Brainy Gamer Podcast - Episode 2
Where to find the best indie games

Game narrative: let it flow

Snake As I mentioned in my last podcast, the game designers who presented talks at the recent Game Developers Conference are really cool. Why? Well, they're game designers, of course...I mean, come on! But they're especially cool because they deliver thoughtful, well-organized presentations--and then post them for all of us to learn from and enjoy.

Patrick Redding is a narrative game designer at Ubisoft Montreal. His GDC presentation focused on building game stories that flow:

Players dismiss a game’s story if it undermines their sense of flow. Game play promotes flow by delivering basic elements ranging from ‘feedback’ to ‘concentration.’ When these elements form the basis for the story, the player accepts the illusion of continuity even if the narrative is constructed on the fly by the game AI.

Regarding why writers are so often out of the loop:

As contractors, they’re accustomed to thinking of the “script” as a thing, a single deliverable possibly tackled in a couple of passes or drafts, but which when complete is then handed off to the dev team (mainly harried audio and localization folks) to be chopped up into bite-sized nuggets that can be shoehorned into the game however needed. Here’s the invoice. Good luck. See you for the sequel.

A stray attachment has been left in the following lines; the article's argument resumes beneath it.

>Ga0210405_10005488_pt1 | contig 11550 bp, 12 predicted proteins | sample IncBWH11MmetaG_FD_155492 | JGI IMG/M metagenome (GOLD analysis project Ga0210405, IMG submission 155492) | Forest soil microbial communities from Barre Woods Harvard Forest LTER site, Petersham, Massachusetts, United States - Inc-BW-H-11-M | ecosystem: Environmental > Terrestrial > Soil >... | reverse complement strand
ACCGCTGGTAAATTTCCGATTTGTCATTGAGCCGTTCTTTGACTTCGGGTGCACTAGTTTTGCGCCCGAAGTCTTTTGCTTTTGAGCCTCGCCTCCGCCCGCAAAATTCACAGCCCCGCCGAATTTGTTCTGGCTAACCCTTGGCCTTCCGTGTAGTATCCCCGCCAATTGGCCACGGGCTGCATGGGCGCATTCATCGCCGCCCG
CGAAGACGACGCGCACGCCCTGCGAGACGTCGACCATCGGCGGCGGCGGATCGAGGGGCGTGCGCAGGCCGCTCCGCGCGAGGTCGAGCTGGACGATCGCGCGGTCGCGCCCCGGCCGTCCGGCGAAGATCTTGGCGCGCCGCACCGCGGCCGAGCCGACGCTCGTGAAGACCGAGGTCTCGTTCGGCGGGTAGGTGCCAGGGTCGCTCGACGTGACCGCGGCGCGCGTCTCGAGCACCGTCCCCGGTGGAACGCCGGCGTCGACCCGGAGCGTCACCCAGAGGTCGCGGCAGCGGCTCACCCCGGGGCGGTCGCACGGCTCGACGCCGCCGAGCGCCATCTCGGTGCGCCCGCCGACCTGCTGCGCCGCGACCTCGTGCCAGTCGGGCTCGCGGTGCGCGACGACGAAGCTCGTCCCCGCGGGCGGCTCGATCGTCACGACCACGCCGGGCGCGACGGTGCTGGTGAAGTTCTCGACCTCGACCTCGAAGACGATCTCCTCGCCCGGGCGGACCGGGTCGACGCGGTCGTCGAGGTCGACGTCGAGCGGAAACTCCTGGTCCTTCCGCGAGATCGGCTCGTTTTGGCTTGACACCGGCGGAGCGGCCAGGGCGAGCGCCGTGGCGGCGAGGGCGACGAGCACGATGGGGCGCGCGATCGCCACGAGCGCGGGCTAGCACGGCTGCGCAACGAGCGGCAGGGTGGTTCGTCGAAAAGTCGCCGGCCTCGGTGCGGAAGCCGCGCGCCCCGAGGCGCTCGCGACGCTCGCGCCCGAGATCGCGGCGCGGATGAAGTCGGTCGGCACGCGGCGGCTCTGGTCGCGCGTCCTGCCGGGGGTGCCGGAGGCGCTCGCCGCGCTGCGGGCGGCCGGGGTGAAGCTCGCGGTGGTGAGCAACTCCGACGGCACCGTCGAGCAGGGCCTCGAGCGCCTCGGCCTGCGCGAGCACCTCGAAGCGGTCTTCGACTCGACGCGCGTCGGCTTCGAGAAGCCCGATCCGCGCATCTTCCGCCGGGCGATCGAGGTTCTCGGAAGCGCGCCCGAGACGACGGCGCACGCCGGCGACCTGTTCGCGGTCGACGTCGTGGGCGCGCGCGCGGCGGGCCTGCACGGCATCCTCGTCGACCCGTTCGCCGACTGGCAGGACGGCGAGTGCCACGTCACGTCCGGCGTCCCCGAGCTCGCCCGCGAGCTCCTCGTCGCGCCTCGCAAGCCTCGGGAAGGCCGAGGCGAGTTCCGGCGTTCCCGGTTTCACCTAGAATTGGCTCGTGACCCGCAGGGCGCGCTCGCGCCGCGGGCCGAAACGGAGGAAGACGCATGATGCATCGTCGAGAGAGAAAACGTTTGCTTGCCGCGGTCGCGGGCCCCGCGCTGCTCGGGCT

If you're a Metal Gear 2 fan, beware. Redding admires the game, but not the jarring narrative interruptions:

In the end, loyal MGS fans who have a high tolerance for Hideo Kojima’s idiosyncratic plots and themes were pissed off by how the moment-by-moment manifestation of the story interfered with the gameplay.

One more reason all this is cool: you can download the full text of Redding's talk, including the accompanying Powerpoint presentation here.

Thanks to Click Nothing for the heads up.
Image courtesy of Artgerm at DeviantArt